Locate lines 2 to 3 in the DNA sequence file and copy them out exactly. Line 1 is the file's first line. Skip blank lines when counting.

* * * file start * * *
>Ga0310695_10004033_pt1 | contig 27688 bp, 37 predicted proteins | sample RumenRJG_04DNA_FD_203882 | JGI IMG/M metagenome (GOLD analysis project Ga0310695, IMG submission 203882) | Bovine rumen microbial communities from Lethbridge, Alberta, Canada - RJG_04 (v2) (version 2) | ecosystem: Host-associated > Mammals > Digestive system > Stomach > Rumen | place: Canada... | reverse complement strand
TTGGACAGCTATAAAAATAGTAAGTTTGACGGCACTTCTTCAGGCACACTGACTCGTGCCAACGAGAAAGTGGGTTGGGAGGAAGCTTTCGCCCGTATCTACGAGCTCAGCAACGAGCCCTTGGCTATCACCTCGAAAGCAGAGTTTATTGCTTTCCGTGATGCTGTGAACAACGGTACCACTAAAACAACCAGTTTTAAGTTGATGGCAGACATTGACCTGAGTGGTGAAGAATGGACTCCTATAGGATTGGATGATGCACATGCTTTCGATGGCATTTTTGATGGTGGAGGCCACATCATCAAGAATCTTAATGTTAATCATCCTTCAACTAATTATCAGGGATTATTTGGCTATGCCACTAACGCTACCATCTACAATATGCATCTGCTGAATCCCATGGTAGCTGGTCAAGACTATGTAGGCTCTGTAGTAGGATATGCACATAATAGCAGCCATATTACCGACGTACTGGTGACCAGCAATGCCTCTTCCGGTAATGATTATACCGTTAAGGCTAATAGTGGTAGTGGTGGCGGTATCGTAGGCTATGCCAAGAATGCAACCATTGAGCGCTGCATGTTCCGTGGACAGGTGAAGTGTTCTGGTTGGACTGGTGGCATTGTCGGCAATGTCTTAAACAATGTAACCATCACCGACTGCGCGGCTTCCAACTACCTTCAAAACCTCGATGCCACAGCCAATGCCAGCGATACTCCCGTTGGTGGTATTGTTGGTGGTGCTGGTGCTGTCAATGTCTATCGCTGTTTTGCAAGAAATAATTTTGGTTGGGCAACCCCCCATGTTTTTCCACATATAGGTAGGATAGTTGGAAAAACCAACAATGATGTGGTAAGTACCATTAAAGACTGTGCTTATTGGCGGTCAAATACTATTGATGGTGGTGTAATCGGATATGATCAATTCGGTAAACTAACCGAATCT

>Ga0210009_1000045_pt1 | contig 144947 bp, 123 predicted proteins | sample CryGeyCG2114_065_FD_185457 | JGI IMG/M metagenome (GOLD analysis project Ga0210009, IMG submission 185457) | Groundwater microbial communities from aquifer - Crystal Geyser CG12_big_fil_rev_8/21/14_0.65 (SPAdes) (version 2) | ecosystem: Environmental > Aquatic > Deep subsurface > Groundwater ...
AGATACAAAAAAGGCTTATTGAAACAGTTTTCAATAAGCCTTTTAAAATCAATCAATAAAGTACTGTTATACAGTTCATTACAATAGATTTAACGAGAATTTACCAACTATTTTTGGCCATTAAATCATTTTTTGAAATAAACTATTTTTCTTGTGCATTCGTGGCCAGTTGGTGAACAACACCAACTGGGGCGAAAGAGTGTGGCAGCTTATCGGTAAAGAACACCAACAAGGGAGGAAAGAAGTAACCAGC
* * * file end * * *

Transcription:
TTGGACAGCTATAAAAATAGTAAGTTTGACGGCACTTCTTCAGGCACACTGACTCGTGCCAACGAGAAAGTGGGTTGGGAGGAAGCTTTCGCCCGTATCTACGAGCTCAGCAACGAGCCCTTGGCTATCACCTCGAAAGCAGAGTTTATTGCTTTCCGTGATGCTGTGAACAACGGTACCACTAAAACAACCAGTTTTAAGTTGATGGCAGACATTGACCTGAGTGGTGAAGAATGGACTCCTATAGGATTGGATGATGCACATGCTTTCGATGGCATTTTTGATGGTGGAGGCCACATCATCAAGAATCTTAATGTTAATCATCCTTCAACTAATTATCAGGGATTATTTGGCTATGCCACTAACGCTACCATCTACAATATGCATCTGCTGAATCCCATGGTAGCTGGTCAAGACTATGTAGGCTCTGTAGTAGGATATGCACATAATAGCAGCCATATTACCGACGTACTGGTGACCAGCAATGCCTCTTCCGGTAATGATTATACCGTTAAGGCTAATAGTGGTAGTGGTGGCGGTATCGTAGGCTATGCCAAGAATGCAACCATTGAGCGCTGCATGTTCCGTGGACAGGTGAAGTGTTCTGGTTGGACTGGTGGCATTGTCGGCAATGTCTTAAACAATGTAACCATCACCGACTGCGCGGCTTCCAACTACCTTCAAAACCTCGATGCCACAGCCAATGCCAGCGATACTCCCGTTGGTGGTATTGTTGGTGGTGCTGGTGCTGTCAATGTCTATCGCTGTTTTGCAAGAAATAATTTTGGTTGGGCAACCCCCCATGTTTTTCCACATATAGGTAGGATAGTTGGAAAAACCAACAATGATGTGGTAAGTACCATTAAAGACTGTGCTTATTGGCGGTCAAATACTATTGATGGTGGTGTAATCGGATATGATCAATTCGGTAAACTAACCGAATCT

>Ga0210009_1000045_pt1 | contig 144947 bp, 123 predicted proteins | sample CryGeyCG2114_065_FD_185457 | JGI IMG/M metagenome (GOLD analysis project Ga0210009, IMG submission 185457) | Groundwater microbial communities from aquifer - Crystal Geyser CG12_big_fil_rev_8/21/14_0.65 (SPAdes) (version 2) | ecosystem: Environmental > Aquatic > Deep subsurface > Groundwater ...